Challenges and Innovation in Autism Research Approaches in South Africa

Saturday, May 13, 2017: 12:00 PM-1:40 PM
Golden Gate Ballroom (Marriott Marquis Hotel)
M. Hoogenhout and N. M. Ing, Department of Psychology, University of Cape Town, Cape Town, South Africa
Background: Autism research in South Africa faces daunting obstacles, including lack of prevalence data for autism and other developmental disorders, and lack of funding for chronic, non-communicable diseases that do not directly lead to child mortality. Potential participant cohorts are often not well identified, are dispersed over a large geographical area, and are linguistically and culturally diverse. This challenging context calls for adaptations to the traditional research methods and processes used in the Global North.

Objectives:  This presentation will discuss the challenges to expanding autism research within South Africa, as well as the promise that research on this multilingual, multicultural and genetically-diverse, yet understudied, autism population holds.

Methods:  The presentation will draw on cognitive, survey, and behavioural data collected by the Autism Research Group at the University of Cape Town, South Africa. The authors will also describe the process of starting autism research within a middle-income African country, and offer insight into the success and pitfalls of this process.

Results:  In South Africa, children are diagnosed with autism fairly late in childhood, creating challenges in identifying participants for studies on early identifiers or mechanisms in ASD, as well as studies on early intervention. Encouragingly, research on existing screening and diagnostic tools tentatively show that several of these tools are reliable for use in South African population groups. Use of these tools, as well as increasing awareness of autism generated by ongoing research studies, promises to steadily lower the age of diagnosis. An advantage to research recruitment of children with ASD in South Africa is that many school-age children are in autism-specific schools, which facilitates identification of potential participants. Regarding studies of biopsychosocial pathways in autism, the use of techniques such as magnetic resonance imaging is limited by the cost and availability of equipment and local expertise. However, lower-cost, portable devices to measure peripheral physiological processes are ideal for use in studies with limited funds or where participants are spread over vast areas. Cognitive and diagnostic-observational research are challenged by lack of data on the validity and reliability of the use of standardised tests developed in the Global North in a multilingual and multicultural society such as South Africa. In this area, the field is open for more international collaborations on the development of culturally-unbiased and low-cost or free assessment tools. In the area of intervention research, community-based interventions are more likely to be sustainable in the long term than one-on-one interventions. Inclusion of families and other stakeholders in developing research priorities and developing or adapting interventions are crucial.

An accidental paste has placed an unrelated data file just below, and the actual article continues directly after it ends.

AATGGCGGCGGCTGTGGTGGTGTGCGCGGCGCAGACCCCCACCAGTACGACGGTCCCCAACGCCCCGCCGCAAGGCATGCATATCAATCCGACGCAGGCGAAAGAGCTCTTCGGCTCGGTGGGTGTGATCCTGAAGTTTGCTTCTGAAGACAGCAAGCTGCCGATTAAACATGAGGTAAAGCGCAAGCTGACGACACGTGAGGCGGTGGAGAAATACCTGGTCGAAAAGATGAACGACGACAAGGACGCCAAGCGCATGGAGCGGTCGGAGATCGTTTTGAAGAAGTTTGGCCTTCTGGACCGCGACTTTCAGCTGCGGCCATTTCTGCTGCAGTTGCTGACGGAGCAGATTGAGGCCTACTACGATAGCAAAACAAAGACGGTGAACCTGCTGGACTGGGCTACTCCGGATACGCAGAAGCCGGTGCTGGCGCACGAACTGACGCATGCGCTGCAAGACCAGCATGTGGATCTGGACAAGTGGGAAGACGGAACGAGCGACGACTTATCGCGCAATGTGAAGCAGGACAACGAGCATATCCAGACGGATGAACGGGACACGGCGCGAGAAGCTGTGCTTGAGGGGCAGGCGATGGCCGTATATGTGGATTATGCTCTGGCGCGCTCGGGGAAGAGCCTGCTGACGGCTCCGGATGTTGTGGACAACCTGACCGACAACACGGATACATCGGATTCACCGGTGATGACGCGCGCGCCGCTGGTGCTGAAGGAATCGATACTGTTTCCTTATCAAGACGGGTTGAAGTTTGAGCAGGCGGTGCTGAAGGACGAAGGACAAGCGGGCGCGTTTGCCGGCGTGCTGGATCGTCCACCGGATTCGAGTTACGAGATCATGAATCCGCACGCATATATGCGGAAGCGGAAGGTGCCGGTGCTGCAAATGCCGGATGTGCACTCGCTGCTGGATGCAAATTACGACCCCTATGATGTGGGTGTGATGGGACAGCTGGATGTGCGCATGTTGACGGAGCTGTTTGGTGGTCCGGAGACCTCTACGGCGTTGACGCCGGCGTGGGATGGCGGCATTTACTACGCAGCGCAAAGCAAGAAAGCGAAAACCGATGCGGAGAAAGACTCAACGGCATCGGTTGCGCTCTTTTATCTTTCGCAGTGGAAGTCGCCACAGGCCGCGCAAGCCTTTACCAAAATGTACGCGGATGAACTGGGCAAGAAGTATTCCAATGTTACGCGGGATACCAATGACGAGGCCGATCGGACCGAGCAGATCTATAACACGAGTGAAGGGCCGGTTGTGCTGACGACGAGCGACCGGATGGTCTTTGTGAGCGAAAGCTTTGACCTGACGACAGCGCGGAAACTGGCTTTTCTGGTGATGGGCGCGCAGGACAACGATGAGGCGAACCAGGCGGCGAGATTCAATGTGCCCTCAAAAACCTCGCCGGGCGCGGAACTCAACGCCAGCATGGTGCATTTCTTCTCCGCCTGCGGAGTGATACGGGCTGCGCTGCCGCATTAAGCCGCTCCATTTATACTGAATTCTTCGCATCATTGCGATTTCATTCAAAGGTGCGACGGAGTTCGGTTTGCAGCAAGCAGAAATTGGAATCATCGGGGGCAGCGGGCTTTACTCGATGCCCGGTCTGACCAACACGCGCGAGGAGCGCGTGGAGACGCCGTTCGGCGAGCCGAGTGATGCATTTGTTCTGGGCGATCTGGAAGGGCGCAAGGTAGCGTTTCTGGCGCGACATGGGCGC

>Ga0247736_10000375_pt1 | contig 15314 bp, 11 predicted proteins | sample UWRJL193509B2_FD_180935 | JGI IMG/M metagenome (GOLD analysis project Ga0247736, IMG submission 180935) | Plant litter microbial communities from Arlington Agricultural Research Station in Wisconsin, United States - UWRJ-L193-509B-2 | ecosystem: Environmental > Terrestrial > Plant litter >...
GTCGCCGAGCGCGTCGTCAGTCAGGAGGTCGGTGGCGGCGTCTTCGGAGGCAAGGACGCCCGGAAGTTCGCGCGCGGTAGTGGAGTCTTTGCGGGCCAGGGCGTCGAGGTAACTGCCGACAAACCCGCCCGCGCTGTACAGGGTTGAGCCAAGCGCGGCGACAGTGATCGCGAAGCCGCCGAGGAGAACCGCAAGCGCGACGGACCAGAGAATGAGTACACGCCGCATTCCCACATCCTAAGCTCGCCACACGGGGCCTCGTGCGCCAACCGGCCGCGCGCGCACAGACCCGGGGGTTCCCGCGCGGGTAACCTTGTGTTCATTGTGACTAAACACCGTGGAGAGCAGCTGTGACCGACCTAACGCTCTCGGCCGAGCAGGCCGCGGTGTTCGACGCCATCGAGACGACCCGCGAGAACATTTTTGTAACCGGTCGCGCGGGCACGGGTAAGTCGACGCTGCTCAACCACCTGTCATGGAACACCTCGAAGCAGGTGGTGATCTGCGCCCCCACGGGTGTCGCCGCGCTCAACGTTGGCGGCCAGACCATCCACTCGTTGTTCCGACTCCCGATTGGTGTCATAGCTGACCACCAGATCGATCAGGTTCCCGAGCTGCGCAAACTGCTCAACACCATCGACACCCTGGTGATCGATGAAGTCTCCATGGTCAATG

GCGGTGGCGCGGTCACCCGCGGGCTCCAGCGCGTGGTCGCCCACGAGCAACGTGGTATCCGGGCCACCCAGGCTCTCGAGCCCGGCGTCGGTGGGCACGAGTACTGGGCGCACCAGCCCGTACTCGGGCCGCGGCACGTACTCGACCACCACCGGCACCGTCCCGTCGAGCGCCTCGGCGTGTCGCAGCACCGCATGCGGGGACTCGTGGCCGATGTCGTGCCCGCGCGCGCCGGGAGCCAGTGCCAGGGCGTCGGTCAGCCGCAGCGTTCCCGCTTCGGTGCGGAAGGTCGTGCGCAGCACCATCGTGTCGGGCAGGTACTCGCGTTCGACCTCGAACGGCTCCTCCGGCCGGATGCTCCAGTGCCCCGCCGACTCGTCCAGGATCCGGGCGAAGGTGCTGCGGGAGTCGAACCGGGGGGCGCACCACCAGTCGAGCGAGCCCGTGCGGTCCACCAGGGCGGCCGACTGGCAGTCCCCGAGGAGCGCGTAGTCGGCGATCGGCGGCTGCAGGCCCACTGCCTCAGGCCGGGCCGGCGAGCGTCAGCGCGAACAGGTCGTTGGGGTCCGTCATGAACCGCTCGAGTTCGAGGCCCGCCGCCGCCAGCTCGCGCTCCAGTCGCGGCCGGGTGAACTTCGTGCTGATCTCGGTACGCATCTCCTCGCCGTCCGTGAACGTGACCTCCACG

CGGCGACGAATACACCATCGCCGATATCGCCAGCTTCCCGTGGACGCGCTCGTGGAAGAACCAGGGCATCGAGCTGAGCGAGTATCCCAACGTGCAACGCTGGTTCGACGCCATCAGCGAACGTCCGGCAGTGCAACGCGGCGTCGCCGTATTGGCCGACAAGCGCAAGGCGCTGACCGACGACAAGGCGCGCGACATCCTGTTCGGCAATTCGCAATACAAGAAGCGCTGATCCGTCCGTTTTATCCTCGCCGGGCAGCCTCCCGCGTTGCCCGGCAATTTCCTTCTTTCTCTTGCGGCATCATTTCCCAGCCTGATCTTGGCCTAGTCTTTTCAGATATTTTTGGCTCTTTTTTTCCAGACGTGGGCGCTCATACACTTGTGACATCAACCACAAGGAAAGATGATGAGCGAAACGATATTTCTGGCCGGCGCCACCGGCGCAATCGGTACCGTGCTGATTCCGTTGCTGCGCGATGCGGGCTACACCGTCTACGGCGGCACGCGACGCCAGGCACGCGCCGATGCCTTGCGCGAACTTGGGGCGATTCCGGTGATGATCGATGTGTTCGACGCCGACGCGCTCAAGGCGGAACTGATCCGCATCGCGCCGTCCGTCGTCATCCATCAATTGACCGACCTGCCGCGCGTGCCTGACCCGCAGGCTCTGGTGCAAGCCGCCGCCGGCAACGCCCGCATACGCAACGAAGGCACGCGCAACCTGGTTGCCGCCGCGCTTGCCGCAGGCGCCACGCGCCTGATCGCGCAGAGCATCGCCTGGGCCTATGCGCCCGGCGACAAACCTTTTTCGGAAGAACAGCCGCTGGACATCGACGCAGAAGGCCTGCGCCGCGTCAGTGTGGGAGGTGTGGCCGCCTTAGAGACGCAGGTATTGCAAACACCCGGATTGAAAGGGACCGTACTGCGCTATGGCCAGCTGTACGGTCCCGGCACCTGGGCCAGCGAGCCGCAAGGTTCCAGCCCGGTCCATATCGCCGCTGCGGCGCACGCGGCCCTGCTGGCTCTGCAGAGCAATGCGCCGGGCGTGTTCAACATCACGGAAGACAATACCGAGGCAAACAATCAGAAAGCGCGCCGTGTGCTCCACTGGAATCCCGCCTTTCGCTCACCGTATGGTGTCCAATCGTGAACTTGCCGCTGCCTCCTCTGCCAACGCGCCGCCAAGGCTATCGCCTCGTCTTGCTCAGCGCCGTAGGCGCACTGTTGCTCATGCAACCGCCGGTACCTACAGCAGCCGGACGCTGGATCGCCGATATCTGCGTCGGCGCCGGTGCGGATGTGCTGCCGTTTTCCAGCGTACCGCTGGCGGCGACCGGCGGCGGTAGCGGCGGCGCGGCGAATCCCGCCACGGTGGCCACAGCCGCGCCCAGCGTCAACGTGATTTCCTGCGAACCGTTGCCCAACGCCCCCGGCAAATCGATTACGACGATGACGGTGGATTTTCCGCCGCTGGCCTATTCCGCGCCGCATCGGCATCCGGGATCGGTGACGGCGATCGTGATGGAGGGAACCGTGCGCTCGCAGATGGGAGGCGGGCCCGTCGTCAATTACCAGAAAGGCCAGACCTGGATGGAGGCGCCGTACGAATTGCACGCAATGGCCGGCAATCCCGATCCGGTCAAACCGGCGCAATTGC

Conclusions:  Africa has much to offer autism research. The diverse nature of the South African population holds great promise for better describing the complex genetic, molecular, physiological and behavioural presentation(s) of autism. It is hoped that our experiences – successes and pitfalls - in expanding autism research at the University of Cape Town fosters increased autism research in Africa.